FIG. 26 is a schematic diagram showing the ribbon type variable resistor 38 for detecting a finger pressing position. This resistor 38 has two base films 55 and 56, and a spacer with a hole sandwiched between the two base films attached together. The base film 55 is printed with a conductive wire, and the other base film 56 is printed with a ribbon resistor 58. A voltage is applied between opposite ends of the ribbon resistor 58. When a prayer presses the conductive wire on the base film 55, the conductive wire 57 becomes in contact with the ribbon resistor 58 on the base film 56, allowing to pickup the potential signal at the contact point.

In order to make the string more realistic, the string may be a vinyl-coated conductive wire with its core leads being removed and with a black drafting tape covering it.

FIG. 27 is a circuit diagram of the finger pressing position detector. In this embodiment, in the finger pressing position detector 43, a resister R1 (ribbon resistor 58) is serially connected to a resistor R2. A conductive wire 57 connected to a resistor R3 contacts the resistor R1 to output a potential at the contact point.

FIG. 28 is a cross sectional view of a bow pressure and speed sensor corresponding to a single string counter part member. Opposite ends of the string counterpart member are mounted on the base 50 via felts 60. As the microphone 36, a microphone having two input terminals is used and bonded to the string counterpart member 35. Two strain gauges 39 are bonded to the string counter part member 35 as shown in FIG. 28.

The mount position of the microphone 36 is located, in the example shown in FIG. 28, on the side of the end (left side in FIG. 28) of the finger board 37 in order to lessen the stress to the string counterpart member 35. The mount position of the microphone is not limited to the embodiment position, but it may be any position if friction sounds generated by the bow 34 and string counterpart member 35 can be picked up.

Vibrations in the lateral direction of the string counterpart member 35 when the bow 34 is drawn across the member, can be prevented if a metal plate with some width is used as the string counterpart member 35. As the material of the string counterpart member 35, steel was used, and a protrusion 62 made of acrylonitrite butadiene styrene (ABS) resin was bonded thereto to make the string shape more realistic. It is therefore unnecessary to bend the string counterpart member 35 in a channel-shape, but the member can be used as an elongated plate.

The strain gauge 39 may be a semiconductor strain gauge having a resistance value 150Ω.

An output of each sensor is delivered via a board (not shown) mounted on the bottom of the base 50. The outputs of the strain gauge 39 and ribbon type variable resistor 38 are delivered directly, and an output of the condenser microphone 36 is supplied to an amplifier to deliver an output signal of a low impedance.

FIG. 29 is a circuit diagram of an amplifier for each condenser microphone. In FIG. 29, a constant voltage circuit 63 made of resistors R4 and R5 and an operational amplifier A1, supplies a voltage of about 10 V to the condenser microphone 36 via a resistor R6. A signal from the condenser microphone 36 is supplied via a capacitor C1 to an amplifier 64 having also a low-pass filter function.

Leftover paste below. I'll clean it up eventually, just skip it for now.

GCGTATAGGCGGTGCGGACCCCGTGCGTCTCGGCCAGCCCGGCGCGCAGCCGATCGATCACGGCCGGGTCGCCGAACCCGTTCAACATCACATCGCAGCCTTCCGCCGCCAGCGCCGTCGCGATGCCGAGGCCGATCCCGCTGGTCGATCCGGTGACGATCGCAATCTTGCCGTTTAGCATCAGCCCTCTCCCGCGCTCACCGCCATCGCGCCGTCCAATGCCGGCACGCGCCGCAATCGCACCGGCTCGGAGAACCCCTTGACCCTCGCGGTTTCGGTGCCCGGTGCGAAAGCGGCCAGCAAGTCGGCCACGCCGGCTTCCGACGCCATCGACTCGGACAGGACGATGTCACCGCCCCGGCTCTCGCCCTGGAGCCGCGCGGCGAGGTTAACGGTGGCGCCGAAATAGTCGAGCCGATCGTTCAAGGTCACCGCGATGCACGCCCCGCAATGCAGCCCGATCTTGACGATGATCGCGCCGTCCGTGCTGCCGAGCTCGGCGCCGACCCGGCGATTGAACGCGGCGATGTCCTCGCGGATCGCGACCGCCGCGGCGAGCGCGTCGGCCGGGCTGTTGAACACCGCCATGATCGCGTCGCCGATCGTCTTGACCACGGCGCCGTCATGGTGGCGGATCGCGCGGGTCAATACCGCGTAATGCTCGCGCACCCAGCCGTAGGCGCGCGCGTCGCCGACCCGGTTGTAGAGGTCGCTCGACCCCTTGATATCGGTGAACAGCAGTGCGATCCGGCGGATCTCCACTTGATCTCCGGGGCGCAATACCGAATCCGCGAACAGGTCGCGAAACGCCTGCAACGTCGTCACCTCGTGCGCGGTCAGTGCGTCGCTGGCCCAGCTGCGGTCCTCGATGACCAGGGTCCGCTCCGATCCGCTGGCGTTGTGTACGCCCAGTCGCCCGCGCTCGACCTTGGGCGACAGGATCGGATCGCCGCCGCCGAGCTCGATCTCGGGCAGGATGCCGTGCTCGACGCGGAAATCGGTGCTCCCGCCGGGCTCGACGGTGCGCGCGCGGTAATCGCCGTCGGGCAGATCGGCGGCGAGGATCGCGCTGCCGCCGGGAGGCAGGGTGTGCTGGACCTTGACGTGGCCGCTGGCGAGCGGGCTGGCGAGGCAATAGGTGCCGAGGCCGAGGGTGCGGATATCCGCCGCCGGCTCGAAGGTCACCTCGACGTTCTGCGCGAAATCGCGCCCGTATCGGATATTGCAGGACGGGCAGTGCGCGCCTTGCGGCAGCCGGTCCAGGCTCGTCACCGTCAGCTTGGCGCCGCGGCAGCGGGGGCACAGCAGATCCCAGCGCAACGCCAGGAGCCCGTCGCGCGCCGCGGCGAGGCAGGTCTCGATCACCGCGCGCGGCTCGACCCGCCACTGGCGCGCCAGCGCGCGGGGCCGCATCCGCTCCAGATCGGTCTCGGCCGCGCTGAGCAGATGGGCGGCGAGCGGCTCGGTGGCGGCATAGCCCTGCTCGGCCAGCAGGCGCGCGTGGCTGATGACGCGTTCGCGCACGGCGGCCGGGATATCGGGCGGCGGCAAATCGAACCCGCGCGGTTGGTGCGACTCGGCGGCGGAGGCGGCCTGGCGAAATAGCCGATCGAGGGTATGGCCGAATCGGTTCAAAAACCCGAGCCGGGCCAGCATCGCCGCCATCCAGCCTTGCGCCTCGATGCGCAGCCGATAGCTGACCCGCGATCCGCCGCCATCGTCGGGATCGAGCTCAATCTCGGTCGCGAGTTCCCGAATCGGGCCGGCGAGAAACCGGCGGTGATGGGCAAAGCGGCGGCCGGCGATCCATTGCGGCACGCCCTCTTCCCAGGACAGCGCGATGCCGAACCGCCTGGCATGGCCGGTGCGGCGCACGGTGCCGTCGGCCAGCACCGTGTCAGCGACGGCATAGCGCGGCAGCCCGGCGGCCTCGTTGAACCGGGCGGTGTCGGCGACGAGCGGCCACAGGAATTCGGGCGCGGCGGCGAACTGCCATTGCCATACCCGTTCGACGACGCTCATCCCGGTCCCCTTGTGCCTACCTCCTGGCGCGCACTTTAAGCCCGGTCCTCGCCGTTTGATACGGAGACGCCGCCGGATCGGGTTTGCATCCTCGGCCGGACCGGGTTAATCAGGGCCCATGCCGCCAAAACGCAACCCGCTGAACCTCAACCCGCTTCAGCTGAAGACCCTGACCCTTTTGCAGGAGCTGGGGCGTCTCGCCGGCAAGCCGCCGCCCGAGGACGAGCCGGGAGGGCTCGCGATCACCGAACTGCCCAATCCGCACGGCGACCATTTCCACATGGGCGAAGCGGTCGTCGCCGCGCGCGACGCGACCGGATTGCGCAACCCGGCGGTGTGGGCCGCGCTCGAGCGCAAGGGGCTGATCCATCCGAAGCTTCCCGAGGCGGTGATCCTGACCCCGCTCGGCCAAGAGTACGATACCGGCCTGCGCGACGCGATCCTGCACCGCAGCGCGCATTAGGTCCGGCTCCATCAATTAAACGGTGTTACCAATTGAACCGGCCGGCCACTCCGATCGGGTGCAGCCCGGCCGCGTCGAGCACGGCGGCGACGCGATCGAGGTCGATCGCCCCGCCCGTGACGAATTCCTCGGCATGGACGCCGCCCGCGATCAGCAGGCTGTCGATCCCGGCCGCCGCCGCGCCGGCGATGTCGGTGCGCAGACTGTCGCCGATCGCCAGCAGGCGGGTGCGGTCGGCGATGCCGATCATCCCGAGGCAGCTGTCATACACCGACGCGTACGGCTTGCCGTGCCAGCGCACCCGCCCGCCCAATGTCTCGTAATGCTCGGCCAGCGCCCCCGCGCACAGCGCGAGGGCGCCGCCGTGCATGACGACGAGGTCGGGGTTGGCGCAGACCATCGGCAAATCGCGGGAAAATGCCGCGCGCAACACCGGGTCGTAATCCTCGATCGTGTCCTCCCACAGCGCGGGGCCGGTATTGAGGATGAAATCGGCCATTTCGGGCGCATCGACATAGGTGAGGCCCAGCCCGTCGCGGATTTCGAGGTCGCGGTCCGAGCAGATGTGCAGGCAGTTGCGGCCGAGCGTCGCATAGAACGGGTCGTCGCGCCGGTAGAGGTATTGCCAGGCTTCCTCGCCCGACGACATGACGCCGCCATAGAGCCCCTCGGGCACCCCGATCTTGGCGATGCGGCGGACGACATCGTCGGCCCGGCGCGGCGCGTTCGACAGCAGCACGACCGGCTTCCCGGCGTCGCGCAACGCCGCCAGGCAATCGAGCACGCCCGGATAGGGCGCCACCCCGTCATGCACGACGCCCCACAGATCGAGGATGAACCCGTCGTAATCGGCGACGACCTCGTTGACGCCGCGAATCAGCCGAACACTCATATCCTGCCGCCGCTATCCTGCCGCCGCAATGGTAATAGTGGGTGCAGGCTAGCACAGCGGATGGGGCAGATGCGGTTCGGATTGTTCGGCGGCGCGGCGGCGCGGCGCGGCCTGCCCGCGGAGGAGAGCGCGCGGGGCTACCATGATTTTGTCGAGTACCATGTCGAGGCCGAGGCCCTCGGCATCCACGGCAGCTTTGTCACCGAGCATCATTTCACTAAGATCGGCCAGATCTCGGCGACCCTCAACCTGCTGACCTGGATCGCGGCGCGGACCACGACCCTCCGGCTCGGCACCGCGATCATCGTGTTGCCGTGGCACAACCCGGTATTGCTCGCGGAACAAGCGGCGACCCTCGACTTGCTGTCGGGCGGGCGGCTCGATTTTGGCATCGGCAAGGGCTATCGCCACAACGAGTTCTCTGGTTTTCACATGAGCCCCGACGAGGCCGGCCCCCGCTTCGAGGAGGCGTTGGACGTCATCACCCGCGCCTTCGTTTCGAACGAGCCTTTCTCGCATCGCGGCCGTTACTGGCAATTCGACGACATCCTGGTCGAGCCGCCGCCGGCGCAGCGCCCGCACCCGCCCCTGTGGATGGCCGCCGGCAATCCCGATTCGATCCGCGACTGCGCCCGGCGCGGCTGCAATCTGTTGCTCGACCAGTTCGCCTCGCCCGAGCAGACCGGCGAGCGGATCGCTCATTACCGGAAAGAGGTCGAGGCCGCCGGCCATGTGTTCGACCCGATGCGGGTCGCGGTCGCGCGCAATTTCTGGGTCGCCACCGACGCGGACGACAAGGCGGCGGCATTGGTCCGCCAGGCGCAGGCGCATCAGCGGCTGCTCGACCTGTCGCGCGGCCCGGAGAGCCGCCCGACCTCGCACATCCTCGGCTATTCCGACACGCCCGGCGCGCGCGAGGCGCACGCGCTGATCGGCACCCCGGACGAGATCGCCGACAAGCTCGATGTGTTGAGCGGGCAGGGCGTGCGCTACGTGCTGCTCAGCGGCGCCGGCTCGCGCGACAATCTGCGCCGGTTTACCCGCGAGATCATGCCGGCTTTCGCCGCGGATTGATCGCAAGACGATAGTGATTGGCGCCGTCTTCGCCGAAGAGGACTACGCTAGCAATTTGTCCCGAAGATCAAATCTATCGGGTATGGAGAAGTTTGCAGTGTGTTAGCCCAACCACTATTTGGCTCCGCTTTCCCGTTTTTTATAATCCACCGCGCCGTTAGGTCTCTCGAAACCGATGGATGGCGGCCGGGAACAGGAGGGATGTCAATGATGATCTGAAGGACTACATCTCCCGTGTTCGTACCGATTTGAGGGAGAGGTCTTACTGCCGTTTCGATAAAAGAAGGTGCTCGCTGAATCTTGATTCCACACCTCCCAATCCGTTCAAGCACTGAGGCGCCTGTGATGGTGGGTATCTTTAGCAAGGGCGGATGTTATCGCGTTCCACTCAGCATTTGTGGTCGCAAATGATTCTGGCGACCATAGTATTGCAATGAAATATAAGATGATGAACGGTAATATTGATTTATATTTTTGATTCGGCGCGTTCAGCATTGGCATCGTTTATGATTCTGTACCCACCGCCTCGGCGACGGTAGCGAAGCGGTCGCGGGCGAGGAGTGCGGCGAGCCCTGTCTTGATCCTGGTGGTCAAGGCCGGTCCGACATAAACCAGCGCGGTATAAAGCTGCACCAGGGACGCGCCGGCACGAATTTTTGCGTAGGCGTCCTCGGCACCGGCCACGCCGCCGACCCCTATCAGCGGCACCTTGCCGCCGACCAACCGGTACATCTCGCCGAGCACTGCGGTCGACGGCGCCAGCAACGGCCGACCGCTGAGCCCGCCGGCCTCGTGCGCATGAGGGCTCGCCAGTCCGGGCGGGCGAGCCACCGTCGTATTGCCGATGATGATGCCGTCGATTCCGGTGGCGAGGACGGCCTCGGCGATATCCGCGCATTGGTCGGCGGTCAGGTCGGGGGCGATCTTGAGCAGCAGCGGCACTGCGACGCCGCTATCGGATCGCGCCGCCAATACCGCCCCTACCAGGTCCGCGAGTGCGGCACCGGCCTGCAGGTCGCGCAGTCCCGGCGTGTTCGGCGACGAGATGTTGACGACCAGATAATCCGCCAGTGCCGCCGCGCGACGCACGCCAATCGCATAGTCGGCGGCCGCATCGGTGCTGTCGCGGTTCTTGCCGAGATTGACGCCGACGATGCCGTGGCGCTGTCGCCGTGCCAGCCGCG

An output signal of an operational amplifier A2 of the amplifier 64 is fed back to the inverting terminal of the operational amplifier A2 via a circuit structured by a capacitor C2, and resistors R7 and R8. The gain of the amplifier 64 is set to about 11 for example.

FIG. 30 is a circuit diagram of the strain gauge amplifier 44 for each strain gauge. In FIG. 30, the strain gauge amplifier is constructed of a bridge circuit 65, a differential input non-inverting amplifier 66, a differential amplifier 67, and a low-pass filter 68.

The bridge circuit 65 is constructed of the strain gauge 39 and resistors R9 to R12, and detects a resistance change of the strain gauge 39. The strain gauge 39 has a resistance value 120Ω when there is no strain, and a resistance value 112Ω at the maximum strain. Since the resistance value varies with each strain gauge 89, the resistor R11 of the bridge circuit is adjusted to an optimum value for each gauge. An output of the bridge circuit 65 is supplied via the differential input non-inverting amplifier 66 to the differential amplifier 67.

Two operational amplifiers A3 and A4 are provided in the differential input non-inverting amplifier 66. The outputs of the operational amplifiers A8 and A4 are fed back via resistors R13 and R14.

The operational amplifier 67 has an operational amplifier AS, a resistor R15 connected between the output terminal and inverting input terminal of the operational amplifier AS, and a resistor R16 connected between the non-inverting input terminal of the operational amplifier A4 and ground. The output signals from the differential input non-inverting amplifier 66 are inputted via input resistors R17 and R18 to the inverting and non-inverting input terminals of the differential amplifier A5. The gain of the differential input non-inverting amplifier 66 is set to about 7.3 for example, and that of the differential amplifier 67 is set to about 25.6 for example.

The low-pass filter 68 is used for preventing aliasing, and has an operational amplifier A6 whose non-inverting terminal and output terminal are grounded via capacitors C4 and C5 and whose output is fed back to the non-inverting input terminal via a capacitor C3 and resistor R20. A signal from the differential amplifier 67 is applied via an input resistor R19 to the interconnection between a resistor R20 and capacitor C3. The low-pass filter 68 has a cutoff frequency 19 Hz.